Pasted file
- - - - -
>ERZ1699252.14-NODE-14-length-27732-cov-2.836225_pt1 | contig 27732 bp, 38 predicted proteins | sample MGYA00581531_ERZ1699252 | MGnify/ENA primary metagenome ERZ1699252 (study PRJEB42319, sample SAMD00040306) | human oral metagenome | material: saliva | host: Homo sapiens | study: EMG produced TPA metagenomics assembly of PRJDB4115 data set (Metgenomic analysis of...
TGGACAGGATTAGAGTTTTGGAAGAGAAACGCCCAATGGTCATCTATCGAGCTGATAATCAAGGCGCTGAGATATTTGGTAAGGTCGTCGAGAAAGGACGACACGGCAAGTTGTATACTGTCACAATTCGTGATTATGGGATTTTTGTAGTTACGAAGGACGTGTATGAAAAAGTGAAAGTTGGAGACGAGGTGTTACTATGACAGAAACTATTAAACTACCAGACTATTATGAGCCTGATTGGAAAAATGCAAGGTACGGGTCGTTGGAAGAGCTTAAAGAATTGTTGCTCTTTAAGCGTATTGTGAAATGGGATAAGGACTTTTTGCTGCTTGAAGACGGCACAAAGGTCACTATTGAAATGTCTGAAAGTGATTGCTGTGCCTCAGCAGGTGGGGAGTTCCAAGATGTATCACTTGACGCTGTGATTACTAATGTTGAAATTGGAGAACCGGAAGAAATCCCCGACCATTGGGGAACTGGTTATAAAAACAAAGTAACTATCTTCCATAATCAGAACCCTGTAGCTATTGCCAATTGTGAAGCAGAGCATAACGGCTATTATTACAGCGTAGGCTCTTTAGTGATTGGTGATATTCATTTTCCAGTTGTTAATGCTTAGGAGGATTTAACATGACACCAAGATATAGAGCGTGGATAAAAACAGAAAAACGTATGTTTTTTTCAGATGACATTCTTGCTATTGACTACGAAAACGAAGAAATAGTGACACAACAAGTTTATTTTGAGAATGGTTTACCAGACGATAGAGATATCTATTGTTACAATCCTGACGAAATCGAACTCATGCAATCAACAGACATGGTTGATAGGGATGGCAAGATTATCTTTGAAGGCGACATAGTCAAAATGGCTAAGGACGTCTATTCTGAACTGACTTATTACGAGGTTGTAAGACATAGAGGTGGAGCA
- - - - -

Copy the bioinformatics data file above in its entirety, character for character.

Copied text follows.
>ERZ1699252.14-NODE-14-length-27732-cov-2.836225_pt1 | contig 27732 bp, 38 predicted proteins | sample MGYA00581531_ERZ1699252 | MGnify/ENA primary metagenome ERZ1699252 (study PRJEB42319, sample SAMD00040306) | human oral metagenome | material: saliva | host: Homo sapiens | study: EMG produced TPA metagenomics assembly of PRJDB4115 data set (Metgenomic analysis of...
TGGACAGGATTAGAGTTTTGGAAGAGAAACGCCCAATGGTCATCTATCGAGCTGATAATCAAGGCGCTGAGATATTTGGTAAGGTCGTCGAGAAAGGACGACACGGCAAGTTGTATACTGTCACAATTCGTGATTATGGGATTTTTGTAGTTACGAAGGACGTGTATGAAAAAGTGAAAGTTGGAGACGAGGTGTTACTATGACAGAAACTATTAAACTACCAGACTATTATGAGCCTGATTGGAAAAATGCAAGGTACGGGTCGTTGGAAGAGCTTAAAGAATTGTTGCTCTTTAAGCGTATTGTGAAATGGGATAAGGACTTTTTGCTGCTTGAAGACGGCACAAAGGTCACTATTGAAATGTCTGAAAGTGATTGCTGTGCCTCAGCAGGTGGGGAGTTCCAAGATGTATCACTTGACGCTGTGATTACTAATGTTGAAATTGGAGAACCGGAAGAAATCCCCGACCATTGGGGAACTGGTTATAAAAACAAAGTAACTATCTTCCATAATCAGAACCCTGTAGCTATTGCCAATTGTGAAGCAGAGCATAACGGCTATTATTACAGCGTAGGCTCTTTAGTGATTGGTGATATTCATTTTCCAGTTGTTAATGCTTAGGAGGATTTAACATGACACCAAGATATAGAGCGTGGATAAAAACAGAAAAACGTATGTTTTTTTCAGATGACATTCTTGCTATTGACTACGAAAACGAAGAAATAGTGACACAACAAGTTTATTTTGAGAATGGTTTACCAGACGATAGAGATATCTATTGTTACAATCCTGACGAAATCGAACTCATGCAATCAACAGACATGGTTGATAGGGATGGCAAGATTATCTTTGAAGGCGACATAGTCAAAATGGCTAAGGACGTCTATTCTGAACTGACTTATTACGAGGTTGTAAGACATAGAGGTGGAGCA